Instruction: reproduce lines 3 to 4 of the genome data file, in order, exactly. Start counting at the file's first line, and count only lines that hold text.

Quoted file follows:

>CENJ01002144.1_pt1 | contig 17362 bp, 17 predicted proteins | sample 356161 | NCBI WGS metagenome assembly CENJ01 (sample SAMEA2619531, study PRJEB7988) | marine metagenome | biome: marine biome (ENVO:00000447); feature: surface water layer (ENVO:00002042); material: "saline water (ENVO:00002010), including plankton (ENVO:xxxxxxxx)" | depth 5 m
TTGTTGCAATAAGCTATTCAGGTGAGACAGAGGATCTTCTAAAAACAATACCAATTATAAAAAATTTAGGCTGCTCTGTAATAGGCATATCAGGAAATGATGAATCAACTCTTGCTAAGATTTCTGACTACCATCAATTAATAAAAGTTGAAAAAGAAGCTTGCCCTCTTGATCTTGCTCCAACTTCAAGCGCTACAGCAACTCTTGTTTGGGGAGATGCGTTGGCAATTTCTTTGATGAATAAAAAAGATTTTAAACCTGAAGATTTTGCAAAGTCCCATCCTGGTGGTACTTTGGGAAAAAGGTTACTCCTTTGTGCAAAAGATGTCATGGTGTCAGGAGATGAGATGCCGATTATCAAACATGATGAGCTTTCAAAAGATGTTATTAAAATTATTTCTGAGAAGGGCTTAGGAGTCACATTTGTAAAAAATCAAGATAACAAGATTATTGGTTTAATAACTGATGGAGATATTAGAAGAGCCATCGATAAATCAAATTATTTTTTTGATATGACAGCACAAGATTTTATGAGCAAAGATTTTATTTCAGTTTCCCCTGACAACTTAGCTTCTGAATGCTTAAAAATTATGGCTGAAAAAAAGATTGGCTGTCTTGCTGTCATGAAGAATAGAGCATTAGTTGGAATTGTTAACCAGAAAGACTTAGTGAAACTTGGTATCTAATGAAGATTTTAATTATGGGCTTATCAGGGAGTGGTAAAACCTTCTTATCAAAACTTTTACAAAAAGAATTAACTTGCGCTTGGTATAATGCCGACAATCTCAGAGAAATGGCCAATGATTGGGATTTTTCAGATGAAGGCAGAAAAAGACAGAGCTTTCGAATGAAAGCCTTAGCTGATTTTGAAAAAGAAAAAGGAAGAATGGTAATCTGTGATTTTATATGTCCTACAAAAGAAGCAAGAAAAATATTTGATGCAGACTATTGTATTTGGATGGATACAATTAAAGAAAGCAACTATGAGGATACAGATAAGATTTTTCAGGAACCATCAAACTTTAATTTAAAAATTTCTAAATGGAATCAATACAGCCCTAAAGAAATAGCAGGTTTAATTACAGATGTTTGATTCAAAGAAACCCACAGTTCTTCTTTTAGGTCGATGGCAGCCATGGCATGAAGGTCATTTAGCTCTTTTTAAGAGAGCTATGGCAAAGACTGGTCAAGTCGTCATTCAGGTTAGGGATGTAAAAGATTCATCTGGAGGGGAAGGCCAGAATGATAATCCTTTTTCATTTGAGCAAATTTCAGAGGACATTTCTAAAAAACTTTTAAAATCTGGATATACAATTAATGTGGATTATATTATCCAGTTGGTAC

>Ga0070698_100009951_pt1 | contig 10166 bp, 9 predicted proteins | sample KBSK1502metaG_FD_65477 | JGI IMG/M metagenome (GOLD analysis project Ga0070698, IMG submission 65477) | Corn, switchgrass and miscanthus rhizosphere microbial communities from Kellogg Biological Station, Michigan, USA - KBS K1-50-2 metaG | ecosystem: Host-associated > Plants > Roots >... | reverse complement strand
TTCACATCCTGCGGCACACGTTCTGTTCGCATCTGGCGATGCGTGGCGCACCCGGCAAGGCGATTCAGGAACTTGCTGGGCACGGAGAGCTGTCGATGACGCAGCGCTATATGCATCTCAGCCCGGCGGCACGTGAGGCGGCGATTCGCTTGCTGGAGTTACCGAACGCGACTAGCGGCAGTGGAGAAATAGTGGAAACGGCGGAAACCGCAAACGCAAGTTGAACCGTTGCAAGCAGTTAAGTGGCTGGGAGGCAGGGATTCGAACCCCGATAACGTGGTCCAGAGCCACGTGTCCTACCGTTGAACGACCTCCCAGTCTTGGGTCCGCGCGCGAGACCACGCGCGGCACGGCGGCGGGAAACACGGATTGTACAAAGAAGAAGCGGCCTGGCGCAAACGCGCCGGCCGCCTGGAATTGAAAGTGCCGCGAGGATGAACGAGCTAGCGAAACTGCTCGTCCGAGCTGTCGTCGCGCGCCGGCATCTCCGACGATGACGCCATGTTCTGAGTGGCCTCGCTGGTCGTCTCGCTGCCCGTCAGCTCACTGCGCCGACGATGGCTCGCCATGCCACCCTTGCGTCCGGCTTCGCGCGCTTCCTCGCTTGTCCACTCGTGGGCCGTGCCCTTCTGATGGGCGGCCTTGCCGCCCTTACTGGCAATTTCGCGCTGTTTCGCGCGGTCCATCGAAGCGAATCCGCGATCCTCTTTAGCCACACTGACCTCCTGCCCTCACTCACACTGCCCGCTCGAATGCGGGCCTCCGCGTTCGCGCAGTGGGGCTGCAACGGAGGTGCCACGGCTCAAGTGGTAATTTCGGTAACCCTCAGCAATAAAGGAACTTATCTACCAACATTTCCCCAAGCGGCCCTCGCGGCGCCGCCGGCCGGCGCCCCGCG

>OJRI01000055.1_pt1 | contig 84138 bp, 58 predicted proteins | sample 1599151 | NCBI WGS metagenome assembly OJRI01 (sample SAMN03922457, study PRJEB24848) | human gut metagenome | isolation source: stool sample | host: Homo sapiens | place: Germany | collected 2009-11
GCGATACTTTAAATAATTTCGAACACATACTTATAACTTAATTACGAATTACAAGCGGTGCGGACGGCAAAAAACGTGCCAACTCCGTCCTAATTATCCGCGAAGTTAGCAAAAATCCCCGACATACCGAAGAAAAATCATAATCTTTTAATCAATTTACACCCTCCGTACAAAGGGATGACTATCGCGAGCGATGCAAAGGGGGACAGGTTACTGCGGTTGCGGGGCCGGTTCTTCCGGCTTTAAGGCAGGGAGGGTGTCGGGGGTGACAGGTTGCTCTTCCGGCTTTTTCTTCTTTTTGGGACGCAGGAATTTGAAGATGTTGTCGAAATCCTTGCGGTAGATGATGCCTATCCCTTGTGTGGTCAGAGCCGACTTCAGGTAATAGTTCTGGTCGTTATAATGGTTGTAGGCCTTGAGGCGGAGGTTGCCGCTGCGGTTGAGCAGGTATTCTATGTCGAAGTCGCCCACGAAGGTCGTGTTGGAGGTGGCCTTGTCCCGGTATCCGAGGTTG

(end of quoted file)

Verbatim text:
>Ga0070698_100009951_pt1 | contig 10166 bp, 9 predicted proteins | sample KBSK1502metaG_FD_65477 | JGI IMG/M metagenome (GOLD analysis project Ga0070698, IMG submission 65477) | Corn, switchgrass and miscanthus rhizosphere microbial communities from Kellogg Biological Station, Michigan, USA - KBS K1-50-2 metaG | ecosystem: Host-associated > Plants > Roots >... | reverse complement strand
TTCACATCCTGCGGCACACGTTCTGTTCGCATCTGGCGATGCGTGGCGCACCCGGCAAGGCGATTCAGGAACTTGCTGGGCACGGAGAGCTGTCGATGACGCAGCGCTATATGCATCTCAGCCCGGCGGCACGTGAGGCGGCGATTCGCTTGCTGGAGTTACCGAACGCGACTAGCGGCAGTGGAGAAATAGTGGAAACGGCGGAAACCGCAAACGCAAGTTGAACCGTTGCAAGCAGTTAAGTGGCTGGGAGGCAGGGATTCGAACCCCGATAACGTGGTCCAGAGCCACGTGTCCTACCGTTGAACGACCTCCCAGTCTTGGGTCCGCGCGCGAGACCACGCGCGGCACGGCGGCGGGAAACACGGATTGTACAAAGAAGAAGCGGCCTGGCGCAAACGCGCCGGCCGCCTGGAATTGAAAGTGCCGCGAGGATGAACGAGCTAGCGAAACTGCTCGTCCGAGCTGTCGTCGCGCGCCGGCATCTCCGACGATGACGCCATGTTCTGAGTGGCCTCGCTGGTCGTCTCGCTGCCCGTCAGCTCACTGCGCCGACGATGGCTCGCCATGCCACCCTTGCGTCCGGCTTCGCGCGCTTCCTCGCTTGTCCACTCGTGGGCCGTGCCCTTCTGATGGGCGGCCTTGCCGCCCTTACTGGCAATTTCGCGCTGTTTCGCGCGGTCCATCGAAGCGAATCCGCGATCCTCTTTAGCCACACTGACCTCCTGCCCTCACTCACACTGCCCGCTCGAATGCGGGCCTCCGCGTTCGCGCAGTGGGGCTGCAACGGAGGTGCCACGGCTCAAGTGGTAATTTCGGTAACCCTCAGCAATAAAGGAACTTATCTACCAACATTTCCCCAAGCGGCCCTCGCGGCGCCGCCGGCCGGCGCCCCGCG